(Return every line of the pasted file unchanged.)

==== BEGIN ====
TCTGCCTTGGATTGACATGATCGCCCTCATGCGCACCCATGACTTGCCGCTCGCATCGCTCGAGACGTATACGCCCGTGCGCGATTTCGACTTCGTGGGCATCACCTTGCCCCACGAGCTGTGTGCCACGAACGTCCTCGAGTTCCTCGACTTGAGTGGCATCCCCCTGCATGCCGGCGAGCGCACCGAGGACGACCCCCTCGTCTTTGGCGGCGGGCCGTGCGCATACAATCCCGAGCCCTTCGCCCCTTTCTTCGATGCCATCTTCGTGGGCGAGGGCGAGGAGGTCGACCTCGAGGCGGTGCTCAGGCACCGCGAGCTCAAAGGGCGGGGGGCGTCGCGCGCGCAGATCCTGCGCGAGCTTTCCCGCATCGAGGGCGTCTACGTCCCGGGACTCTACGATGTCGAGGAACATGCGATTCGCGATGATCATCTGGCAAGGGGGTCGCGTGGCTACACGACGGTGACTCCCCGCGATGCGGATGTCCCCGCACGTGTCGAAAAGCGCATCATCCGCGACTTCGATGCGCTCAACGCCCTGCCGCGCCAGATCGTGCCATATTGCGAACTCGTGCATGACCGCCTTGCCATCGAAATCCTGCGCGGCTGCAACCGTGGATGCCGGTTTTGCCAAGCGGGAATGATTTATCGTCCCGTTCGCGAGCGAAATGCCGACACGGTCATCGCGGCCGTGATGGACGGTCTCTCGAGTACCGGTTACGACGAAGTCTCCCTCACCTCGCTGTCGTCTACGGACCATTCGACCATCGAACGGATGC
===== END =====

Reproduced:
TCTGCCTTGGATTGACATGATCGCCCTCATGCGCACCCATGACTTGCCGCTCGCATCGCTCGAGACGTATACGCCCGTGCGCGATTTCGACTTCGTGGGCATCACCTTGCCCCACGAGCTGTGTGCCACGAACGTCCTCGAGTTCCTCGACTTGAGTGGCATCCCCCTGCATGCCGGCGAGCGCACCGAGGACGACCCCCTCGTCTTTGGCGGCGGGCCGTGCGCATACAATCCCGAGCCCTTCGCCCCTTTCTTCGATGCCATCTTCGTGGGCGAGGGCGAGGAGGTCGACCTCGAGGCGGTGCTCAGGCACCGCGAGCTCAAAGGGCGGGGGGCGTCGCGCGCGCAGATCCTGCGCGAGCTTTCCCGCATCGAGGGCGTCTACGTCCCGGGACTCTACGATGTCGAGGAACATGCGATTCGCGATGATCATCTGGCAAGGGGGTCGCGTGGCTACACGACGGTGACTCCCCGCGATGCGGATGTCCCCGCACGTGTCGAAAAGCGCATCATCCGCGACTTCGATGCGCTCAACGCCCTGCCGCGCCAGATCGTGCCATATTGCGAACTCGTGCATGACCGCCTTGCCATCGAAATCCTGCGCGGCTGCAACCGTGGATGCCGGTTTTGCCAAGCGGGAATGATTTATCGTCCCGTTCGCGAGCGAAATGCCGACACGGTCATCGCGGCCGTGATGGACGGTCTCTCGAGTACCGGTTACGACGAAGTCTCCCTCACCTCGCTGTCGTCTACGGACCATTCGACCATCGAACGGATGC